Salmonella infection (salmonellosis) is a common bacterial disease that mainly affects the intestinal tract of vertebrate and invertebrate hosts. Salmonella bacteria typically live in animal and human intestines and are shed in faeces. Salmonellosis remains a persistent threat to human and animal health and welfare in spite of the advances made in its detection, typing and control (Peek et al. 2004; Refsum et al. 2002). Salmonella and salmonellosis cause losses in the livestock and poultry industry because of death, abortion, decreased milk, meat and egg production, cost of testing and control programmes (Uzzau et al. 2000; Veling et al. 2002).

The genus Salmonella contains the species Salmonella enterica, Salmonella bongori and Salmonella subterranean, which was proposed in 2005 (Coburn, Grassl & Finlay 2007). However, according to the World Health Organization, the new species, Salmonella subterranean, does not belong to the genus Salmonella (Grimont & Weill 2007). Salmonella enterica subspecies are further classified into more than 2500 serovars or serotypes and include pathogens of great medical and veterinary importance (EFSA 2008; Mead et al. 1999; Morgan et al. 2004). These serovars differ greatly in their host range and degree of host adaptation. Salmonella serotypes are named in accordance with the Kaufmann–White typing system, defined by different combinations of somatic O, surface Vi and flagellar H antigens, which determine the serologically defined names appended to the Salmonella species as serovars or serotypes (Popoff 2001). In 2005, Salmonella enterica finally gained official approval as the type species of the genus Salmonella (Coburn et al. 2007).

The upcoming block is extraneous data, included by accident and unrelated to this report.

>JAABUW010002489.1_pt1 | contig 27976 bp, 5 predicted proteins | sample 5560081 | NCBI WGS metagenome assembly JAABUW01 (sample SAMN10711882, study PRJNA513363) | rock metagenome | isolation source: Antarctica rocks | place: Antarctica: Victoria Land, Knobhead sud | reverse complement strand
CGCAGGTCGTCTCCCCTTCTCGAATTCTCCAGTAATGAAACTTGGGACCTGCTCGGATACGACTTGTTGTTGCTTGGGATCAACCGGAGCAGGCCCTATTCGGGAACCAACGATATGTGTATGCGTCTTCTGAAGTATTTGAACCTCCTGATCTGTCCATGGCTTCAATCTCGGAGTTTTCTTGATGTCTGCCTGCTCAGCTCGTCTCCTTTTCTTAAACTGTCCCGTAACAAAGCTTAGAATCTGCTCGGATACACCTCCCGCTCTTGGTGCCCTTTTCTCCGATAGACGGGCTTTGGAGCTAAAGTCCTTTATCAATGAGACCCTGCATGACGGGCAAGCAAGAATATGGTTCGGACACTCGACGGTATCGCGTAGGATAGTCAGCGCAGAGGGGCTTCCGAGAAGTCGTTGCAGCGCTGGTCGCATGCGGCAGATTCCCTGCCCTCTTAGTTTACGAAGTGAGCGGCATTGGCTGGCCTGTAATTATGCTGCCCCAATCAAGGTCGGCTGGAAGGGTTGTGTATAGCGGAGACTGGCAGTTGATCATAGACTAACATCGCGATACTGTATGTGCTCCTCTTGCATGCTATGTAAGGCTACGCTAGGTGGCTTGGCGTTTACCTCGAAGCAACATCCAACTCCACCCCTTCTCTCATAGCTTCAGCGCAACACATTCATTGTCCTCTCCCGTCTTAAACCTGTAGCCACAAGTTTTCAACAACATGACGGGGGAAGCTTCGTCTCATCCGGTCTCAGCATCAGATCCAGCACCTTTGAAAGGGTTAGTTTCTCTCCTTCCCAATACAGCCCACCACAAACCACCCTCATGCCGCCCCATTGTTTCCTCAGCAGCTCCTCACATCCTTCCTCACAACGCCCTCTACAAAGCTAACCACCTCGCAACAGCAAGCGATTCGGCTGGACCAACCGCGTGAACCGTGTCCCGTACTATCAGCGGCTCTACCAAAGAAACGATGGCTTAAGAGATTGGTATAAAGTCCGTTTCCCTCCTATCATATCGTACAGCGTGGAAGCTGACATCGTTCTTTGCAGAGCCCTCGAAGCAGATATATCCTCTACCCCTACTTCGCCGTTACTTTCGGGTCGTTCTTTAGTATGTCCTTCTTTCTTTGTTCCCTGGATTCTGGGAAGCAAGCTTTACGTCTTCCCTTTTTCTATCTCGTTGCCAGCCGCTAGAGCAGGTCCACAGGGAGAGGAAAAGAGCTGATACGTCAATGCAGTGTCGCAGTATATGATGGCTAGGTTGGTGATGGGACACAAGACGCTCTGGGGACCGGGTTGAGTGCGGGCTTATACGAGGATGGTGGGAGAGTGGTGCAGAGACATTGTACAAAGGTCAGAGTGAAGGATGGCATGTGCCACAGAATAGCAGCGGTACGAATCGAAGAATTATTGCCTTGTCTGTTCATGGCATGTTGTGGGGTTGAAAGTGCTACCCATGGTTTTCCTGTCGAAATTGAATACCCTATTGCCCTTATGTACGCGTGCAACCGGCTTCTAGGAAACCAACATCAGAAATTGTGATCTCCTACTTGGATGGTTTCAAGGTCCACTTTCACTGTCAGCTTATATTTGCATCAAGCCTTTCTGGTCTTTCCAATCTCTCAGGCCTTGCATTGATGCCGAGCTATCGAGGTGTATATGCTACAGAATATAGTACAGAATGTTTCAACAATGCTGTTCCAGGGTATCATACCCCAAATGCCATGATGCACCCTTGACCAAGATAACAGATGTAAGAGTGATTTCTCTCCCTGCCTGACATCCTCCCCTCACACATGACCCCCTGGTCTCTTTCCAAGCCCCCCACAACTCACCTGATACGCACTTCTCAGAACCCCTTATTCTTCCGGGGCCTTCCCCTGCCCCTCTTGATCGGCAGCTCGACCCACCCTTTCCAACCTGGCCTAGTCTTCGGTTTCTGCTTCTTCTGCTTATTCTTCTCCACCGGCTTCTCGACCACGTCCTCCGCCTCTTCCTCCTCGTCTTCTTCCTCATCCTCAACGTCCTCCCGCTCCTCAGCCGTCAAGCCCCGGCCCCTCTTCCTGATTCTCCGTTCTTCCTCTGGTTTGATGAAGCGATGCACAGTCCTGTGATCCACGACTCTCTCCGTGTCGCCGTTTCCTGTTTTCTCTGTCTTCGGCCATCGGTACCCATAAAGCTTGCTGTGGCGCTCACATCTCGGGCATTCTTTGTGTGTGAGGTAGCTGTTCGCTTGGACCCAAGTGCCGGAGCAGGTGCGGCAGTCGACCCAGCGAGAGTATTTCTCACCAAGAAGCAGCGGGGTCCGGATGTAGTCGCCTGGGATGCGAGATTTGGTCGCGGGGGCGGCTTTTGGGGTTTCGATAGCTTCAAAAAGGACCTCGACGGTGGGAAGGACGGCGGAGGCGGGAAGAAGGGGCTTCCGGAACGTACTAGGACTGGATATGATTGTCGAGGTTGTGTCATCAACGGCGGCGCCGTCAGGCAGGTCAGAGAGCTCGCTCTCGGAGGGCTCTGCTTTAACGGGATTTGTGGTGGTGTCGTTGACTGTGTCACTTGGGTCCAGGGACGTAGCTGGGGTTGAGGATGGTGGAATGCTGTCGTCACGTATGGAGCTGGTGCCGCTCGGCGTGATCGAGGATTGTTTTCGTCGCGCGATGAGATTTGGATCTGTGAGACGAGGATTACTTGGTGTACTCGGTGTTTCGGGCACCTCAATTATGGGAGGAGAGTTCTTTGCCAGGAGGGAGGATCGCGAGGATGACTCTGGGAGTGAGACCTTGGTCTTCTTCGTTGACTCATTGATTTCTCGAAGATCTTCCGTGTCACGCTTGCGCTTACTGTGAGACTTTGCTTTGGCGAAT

The incidence of Salmonella infections in animals is closely associated with the age of the animals, husbandry and management – related factors in intensive farming that are conducive to the spread of infection resulting in an increase of clinical disease outbreaks (Baumler et al. 1998; Kidanemariam, Engelbrecht & Picard 2010). Clinically sick animals pose the greatest risk to humans because they are more likely to shed Salmonella in higher concentrations than apparently healthy animals.

Salmonellosis is one of the most common food-borne diseases. High-protein foods such as meat, poultry, fish and eggs are most commonly associated with Salmonella. However, any food that becomes contaminated and held at temperatures that promote bacterial growth can cause salmonellosis (Altekruse et al. 2006; Kidanemariam et al. 2010; Kimura et al. 2004).

Periodic surveillance reports, such as this one, could provide useful information on the changing patterns of salmonellosis in animals and foods of animal origin. It also assists in the study of the epidemiology, risk factors associated with the disease, and control of the disease. The purpose of this report is to present the retrospective records of the animal isolations and the zoological distribution of the Salmonella serotypes isolated and serotyped at the Agricultural Research Council – Onderstepoort Veterinary Research (ARC-OVR) from 2007 to 2014.